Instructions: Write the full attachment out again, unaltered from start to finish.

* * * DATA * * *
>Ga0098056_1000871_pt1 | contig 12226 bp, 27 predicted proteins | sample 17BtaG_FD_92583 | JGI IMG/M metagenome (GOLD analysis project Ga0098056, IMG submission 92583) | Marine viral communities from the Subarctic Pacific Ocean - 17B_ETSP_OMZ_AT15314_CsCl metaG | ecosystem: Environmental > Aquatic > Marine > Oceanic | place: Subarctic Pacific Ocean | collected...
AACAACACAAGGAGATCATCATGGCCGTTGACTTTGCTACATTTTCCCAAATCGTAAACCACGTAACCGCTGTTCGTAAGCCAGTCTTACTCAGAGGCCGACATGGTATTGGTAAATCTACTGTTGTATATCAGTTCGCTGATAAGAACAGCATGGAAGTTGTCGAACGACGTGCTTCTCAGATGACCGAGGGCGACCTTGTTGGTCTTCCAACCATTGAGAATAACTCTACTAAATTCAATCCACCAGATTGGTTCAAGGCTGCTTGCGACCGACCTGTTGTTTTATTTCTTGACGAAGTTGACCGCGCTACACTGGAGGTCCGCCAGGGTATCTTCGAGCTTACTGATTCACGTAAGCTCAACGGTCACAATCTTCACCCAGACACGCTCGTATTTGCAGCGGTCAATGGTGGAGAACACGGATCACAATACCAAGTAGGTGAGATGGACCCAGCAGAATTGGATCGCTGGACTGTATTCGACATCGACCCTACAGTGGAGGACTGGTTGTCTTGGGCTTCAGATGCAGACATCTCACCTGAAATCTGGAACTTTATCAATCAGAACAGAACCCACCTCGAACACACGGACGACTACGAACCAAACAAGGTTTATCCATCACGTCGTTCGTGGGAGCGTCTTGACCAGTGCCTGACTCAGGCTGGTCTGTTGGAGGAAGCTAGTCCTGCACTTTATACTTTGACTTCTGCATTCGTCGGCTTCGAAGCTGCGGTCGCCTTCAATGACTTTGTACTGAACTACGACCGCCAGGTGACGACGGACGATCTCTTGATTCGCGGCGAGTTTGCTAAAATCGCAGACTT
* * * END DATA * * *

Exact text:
>Ga0098056_1000871_pt1 | contig 12226 bp, 27 predicted proteins | sample 17BtaG_FD_92583 | JGI IMG/M metagenome (GOLD analysis project Ga0098056, IMG submission 92583) | Marine viral communities from the Subarctic Pacific Ocean - 17B_ETSP_OMZ_AT15314_CsCl metaG | ecosystem: Environmental > Aquatic > Marine > Oceanic | place: Subarctic Pacific Ocean | collected...
AACAACACAAGGAGATCATCATGGCCGTTGACTTTGCTACATTTTCCCAAATCGTAAACCACGTAACCGCTGTTCGTAAGCCAGTCTTACTCAGAGGCCGACATGGTATTGGTAAATCTACTGTTGTATATCAGTTCGCTGATAAGAACAGCATGGAAGTTGTCGAACGACGTGCTTCTCAGATGACCGAGGGCGACCTTGTTGGTCTTCCAACCATTGAGAATAACTCTACTAAATTCAATCCACCAGATTGGTTCAAGGCTGCTTGCGACCGACCTGTTGTTTTATTTCTTGACGAAGTTGACCGCGCTACACTGGAGGTCCGCCAGGGTATCTTCGAGCTTACTGATTCACGTAAGCTCAACGGTCACAATCTTCACCCAGACACGCTCGTATTTGCAGCGGTCAATGGTGGAGAACACGGATCACAATACCAAGTAGGTGAGATGGACCCAGCAGAATTGGATCGCTGGACTGTATTCGACATCGACCCTACAGTGGAGGACTGGTTGTCTTGGGCTTCAGATGCAGACATCTCACCTGAAATCTGGAACTTTATCAATCAGAACAGAACCCACCTCGAACACACGGACGACTACGAACCAAACAAGGTTTATCCATCACGTCGTTCGTGGGAGCGTCTTGACCAGTGCCTGACTCAGGCTGGTCTGTTGGAGGAAGCTAGTCCTGCACTTTATACTTTGACTTCTGCATTCGTCGGCTTCGAAGCTGCGGTCGCCTTCAATGACTTTGTACTGAACTACGACCGCCAGGTGACGACGGACGATCTCTTGATTCGCGGCGAGTTTGCTAAAATCGCAGACTT